Erin A. Holt

In order to get out of the nightmare that is her sixth grade lunch period, April takes on the job of Bench Buddy for fourth grade recess, watching over the playground and encouraging conversation and participation. It isn’t long before she notices Joey Byrd, a loner who spends the recess period dragging his feet through the dirt or laying on his back with his eyes closed.

Curious, April talks to Joey, and he eventually divulges that he is making what he calls “spirals of sadness” and other land art with his feet. Land art, April learns, is art made using natural and often “found” materials, such as soil, rocks and plants. It’s usually created on a large scale and best viewed from a high vantage point. As her friendship with Joey grows, April gains an appreciation for what life looks like through Joey’s eyes.

Shelley Pearsall puts upper elementary and middle school life into perspective in Things Seen From Above, a sweet and kindhearted story. As readers make their way through the book’s alternating points of view, with April’s chapters narrated in text and Joey’s primarily in images, they will love seeing Joey’s world unfold right alongside April. A fascinating author’s note reveals that Joey’s character is based on a member of Pearsall’s own family.

Things Seen From Above offers a creative introduction to a unique art form and an appealing story about learning to fit in to a crowd that’s still learning what fitting in truly means.

In order to get out of the nightmare that is her sixth grade lunch period, April takes on the job of Bench Buddy for fourth grade recess, watching over the playground and encouraging conversation and participation. It isn’t long before she notices Joey Byrd, a loner who spends the recess period dragging his feet through […]

Ali Chu is the only Asian student in her rural Indiana high school. Accustomed to her teacher’s blatantly racist remarks and her friends’ constant misunderstandings of her Taiwanese culture, Ali has learned to survive in a small town by not standing out. She is thrown for a loop however, when Chase, another Taiwanese American student, moves to town. Everyone at school thinks that because Ali and Chase are both Asian, they should become a couple.

Determined not to succumb to stereotype (or to her parents’ strict rule that she only date Chinese boys), Ali tries to resist her attraction to Chase, but as she gets to know him, their relationship moves quickly from friendship to something more. Just as quickly, however, Ali’s mother finds out and forbids Ali from dating Chase. While the two surreptitiously continue their relationship, they begin to discover long-hidden secrets about their families, forcing them to wonder about the circumstances that brought them together in the first place.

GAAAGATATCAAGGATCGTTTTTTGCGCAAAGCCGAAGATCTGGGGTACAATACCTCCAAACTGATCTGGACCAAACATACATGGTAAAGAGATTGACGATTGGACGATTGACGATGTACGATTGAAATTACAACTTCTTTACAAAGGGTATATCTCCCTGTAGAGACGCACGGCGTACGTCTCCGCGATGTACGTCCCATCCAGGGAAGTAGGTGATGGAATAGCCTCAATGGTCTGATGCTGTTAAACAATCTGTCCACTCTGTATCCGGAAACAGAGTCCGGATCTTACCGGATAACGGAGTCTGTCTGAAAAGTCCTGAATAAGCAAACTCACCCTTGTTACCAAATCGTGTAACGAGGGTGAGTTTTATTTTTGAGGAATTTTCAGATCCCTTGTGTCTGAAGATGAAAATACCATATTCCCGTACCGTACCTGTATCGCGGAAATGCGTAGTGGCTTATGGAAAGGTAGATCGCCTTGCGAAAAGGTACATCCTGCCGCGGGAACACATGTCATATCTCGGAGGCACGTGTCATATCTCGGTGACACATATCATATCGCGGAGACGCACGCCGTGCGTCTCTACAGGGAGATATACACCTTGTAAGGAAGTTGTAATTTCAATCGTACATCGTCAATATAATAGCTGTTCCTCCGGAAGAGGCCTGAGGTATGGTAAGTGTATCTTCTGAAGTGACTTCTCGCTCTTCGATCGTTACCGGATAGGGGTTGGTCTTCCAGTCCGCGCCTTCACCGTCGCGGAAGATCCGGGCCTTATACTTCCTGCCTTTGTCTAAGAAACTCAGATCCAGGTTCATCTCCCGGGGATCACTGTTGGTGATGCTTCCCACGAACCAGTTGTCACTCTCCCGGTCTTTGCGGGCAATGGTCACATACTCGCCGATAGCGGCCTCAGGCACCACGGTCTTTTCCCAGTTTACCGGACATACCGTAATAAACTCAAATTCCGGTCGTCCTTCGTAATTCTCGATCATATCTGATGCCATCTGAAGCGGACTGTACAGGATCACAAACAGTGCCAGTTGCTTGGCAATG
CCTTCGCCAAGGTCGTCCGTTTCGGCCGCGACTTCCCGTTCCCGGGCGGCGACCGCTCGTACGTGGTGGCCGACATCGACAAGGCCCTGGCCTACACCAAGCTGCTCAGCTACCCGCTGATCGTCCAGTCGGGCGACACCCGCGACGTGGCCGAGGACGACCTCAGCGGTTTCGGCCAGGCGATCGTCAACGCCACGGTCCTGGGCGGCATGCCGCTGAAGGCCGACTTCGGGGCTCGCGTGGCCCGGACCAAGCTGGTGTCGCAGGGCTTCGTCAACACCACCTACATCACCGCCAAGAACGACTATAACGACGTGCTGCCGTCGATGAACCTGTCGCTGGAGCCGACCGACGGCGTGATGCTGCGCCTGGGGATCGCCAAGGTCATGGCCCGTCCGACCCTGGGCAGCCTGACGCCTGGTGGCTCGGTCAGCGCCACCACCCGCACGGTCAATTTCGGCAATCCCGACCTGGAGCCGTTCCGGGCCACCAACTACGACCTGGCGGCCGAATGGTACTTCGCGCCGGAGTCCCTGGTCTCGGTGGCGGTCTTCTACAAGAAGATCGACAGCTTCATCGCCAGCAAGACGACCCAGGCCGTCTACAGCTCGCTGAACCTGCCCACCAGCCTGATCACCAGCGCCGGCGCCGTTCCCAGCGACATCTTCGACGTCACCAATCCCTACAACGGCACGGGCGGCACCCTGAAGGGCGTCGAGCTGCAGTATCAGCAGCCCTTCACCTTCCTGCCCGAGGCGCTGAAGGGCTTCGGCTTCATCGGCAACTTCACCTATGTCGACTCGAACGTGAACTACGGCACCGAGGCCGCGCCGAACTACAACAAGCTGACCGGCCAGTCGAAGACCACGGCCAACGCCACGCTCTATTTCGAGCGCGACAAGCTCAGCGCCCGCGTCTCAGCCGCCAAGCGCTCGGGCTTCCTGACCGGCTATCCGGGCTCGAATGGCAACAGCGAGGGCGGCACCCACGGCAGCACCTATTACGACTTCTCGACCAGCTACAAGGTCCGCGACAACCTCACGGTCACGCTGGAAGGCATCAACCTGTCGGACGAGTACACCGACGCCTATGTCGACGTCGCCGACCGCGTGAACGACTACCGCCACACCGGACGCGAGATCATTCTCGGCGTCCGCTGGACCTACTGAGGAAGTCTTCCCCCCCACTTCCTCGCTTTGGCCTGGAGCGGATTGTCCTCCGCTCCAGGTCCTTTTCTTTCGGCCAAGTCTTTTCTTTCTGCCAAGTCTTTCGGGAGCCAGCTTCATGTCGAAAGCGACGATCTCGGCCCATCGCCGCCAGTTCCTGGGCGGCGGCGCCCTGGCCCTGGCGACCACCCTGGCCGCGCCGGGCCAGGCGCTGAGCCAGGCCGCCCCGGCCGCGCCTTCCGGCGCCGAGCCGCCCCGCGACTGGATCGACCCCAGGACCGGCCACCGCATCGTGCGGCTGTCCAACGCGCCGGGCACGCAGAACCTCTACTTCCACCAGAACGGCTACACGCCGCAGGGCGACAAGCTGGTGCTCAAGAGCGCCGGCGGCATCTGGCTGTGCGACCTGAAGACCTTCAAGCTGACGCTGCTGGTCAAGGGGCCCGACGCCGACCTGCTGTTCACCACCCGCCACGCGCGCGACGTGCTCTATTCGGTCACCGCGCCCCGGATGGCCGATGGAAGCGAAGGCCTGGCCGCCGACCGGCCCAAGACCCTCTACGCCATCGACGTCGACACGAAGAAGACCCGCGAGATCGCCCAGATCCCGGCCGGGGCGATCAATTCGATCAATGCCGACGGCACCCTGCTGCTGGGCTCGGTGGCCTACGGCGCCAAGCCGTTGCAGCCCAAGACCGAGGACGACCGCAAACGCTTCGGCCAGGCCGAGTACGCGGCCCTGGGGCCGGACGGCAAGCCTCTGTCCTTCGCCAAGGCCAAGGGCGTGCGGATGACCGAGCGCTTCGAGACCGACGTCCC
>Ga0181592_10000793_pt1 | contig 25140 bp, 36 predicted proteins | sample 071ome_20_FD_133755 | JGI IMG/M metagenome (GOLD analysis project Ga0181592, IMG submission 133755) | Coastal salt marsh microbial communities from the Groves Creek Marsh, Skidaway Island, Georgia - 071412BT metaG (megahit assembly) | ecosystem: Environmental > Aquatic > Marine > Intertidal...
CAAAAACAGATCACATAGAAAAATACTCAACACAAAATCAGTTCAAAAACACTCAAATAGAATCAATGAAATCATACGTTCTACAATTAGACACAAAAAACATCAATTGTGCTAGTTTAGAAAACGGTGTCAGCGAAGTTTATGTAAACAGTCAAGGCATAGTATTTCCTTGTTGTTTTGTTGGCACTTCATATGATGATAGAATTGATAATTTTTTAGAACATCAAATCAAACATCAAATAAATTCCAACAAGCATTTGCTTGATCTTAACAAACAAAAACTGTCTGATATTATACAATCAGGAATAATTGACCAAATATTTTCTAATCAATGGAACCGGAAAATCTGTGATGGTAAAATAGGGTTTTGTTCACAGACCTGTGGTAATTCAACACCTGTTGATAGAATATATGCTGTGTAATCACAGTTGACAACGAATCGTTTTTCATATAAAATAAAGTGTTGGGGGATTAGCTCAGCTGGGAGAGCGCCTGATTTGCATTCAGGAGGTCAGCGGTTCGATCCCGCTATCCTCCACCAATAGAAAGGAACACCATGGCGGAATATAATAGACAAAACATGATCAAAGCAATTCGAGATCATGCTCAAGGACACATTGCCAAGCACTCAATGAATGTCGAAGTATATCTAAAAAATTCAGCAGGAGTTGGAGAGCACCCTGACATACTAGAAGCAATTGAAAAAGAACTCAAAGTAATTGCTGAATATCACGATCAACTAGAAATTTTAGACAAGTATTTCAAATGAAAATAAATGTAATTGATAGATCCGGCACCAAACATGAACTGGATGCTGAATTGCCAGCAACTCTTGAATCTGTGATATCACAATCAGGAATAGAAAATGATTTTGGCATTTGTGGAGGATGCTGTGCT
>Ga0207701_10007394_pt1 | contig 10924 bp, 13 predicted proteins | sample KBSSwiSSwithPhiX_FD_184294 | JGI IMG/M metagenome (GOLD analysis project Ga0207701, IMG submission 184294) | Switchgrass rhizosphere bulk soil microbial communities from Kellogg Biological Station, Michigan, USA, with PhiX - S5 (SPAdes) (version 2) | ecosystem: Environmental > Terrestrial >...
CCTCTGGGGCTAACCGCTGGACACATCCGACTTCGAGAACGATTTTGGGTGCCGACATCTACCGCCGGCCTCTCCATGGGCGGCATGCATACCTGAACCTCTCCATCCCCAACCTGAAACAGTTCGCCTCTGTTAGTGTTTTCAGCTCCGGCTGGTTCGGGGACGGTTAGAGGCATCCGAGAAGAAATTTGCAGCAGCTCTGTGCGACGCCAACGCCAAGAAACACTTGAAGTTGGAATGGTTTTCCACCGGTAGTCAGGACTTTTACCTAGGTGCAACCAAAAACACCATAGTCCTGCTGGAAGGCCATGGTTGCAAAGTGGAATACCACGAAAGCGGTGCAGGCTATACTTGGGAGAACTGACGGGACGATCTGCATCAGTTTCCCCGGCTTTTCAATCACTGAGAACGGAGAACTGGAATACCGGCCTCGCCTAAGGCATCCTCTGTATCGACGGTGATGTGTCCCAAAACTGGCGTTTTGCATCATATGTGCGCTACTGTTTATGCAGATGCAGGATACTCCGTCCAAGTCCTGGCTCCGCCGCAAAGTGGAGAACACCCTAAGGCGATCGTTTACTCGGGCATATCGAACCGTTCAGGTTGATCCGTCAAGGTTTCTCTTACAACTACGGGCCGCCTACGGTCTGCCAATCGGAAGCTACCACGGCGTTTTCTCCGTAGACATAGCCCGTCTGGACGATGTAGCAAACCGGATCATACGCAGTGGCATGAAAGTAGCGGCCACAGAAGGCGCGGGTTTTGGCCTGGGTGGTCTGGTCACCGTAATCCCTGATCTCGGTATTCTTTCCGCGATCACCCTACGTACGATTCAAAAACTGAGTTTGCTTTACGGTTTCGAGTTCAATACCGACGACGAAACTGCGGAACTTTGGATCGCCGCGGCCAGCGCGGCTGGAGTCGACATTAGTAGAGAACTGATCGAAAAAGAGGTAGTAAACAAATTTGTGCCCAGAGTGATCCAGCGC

Gloria Chao’s beautifully heartbreaking second novel (after 2018’s American Panda) intersperses Ali and Chase’s contemporary story with the historically set Chinese folktake “The Butterfly Lovers.” Chao develops both primary and secondary characters well, particularly Ali’s friend Yun, who is just beginning to explore his sexuality.

With authentic teen voices that will help readers easily connect with the characters and their stories, Our Wayward Fate is an excellent choice for readers who love a mix of contemporary and historical fiction.

Ali Chu is the only Asian student in her rural Indiana high school. Accustomed to her teacher’s blatantly racist remarks and her friends’ constant misunderstandings of her Taiwanese culture, Ali has learned to survive in a small town by not standing out. She is thrown for a loop however, when Chase, another Taiwanese American student, […]

It’s finally the last day of school, but Leah has a long summer looming ahead, with no camp or vacation plans. With boredom starting from day one, she’s aimless in her attempts to stay afloat during the long, hot summer days. She sleeps in, wanders from the kitchen to the couch in pajamas and clicks through the TV channels.

One day, boredom gets the best of her, and she puts on actual clothes and leaves the house. At the nearby creek, she sees a girl with a beautiful mop of huge, curly red hair, lounging on a big rock. The girl looks luminous in the light, and Leah is at first afraid to speak. From a distance, Jasper breaks the ice, introducing herself and explaining that she’s new to the area. But there’s a lot about Jasper that Leah doesn’t know.

Grief plays a prominent role in both girls’ lives. They both have their own secrets, and only time will tell if their newfound friendship will be enough to withstand them. Author Laurel Snyder (Orphan Island) pens a gorgeous yet realistic story about the struggles that a friendship endures when secrets verge into dangerous territory.

Tackling issues of grief, homelessness, alcoholism and abuse, My Jasper June is appropriate for mature young teens. The issues are intense and the consequences realistic, but they’re handled sensitively, making the novel a good fit for readers ready to explore such themes.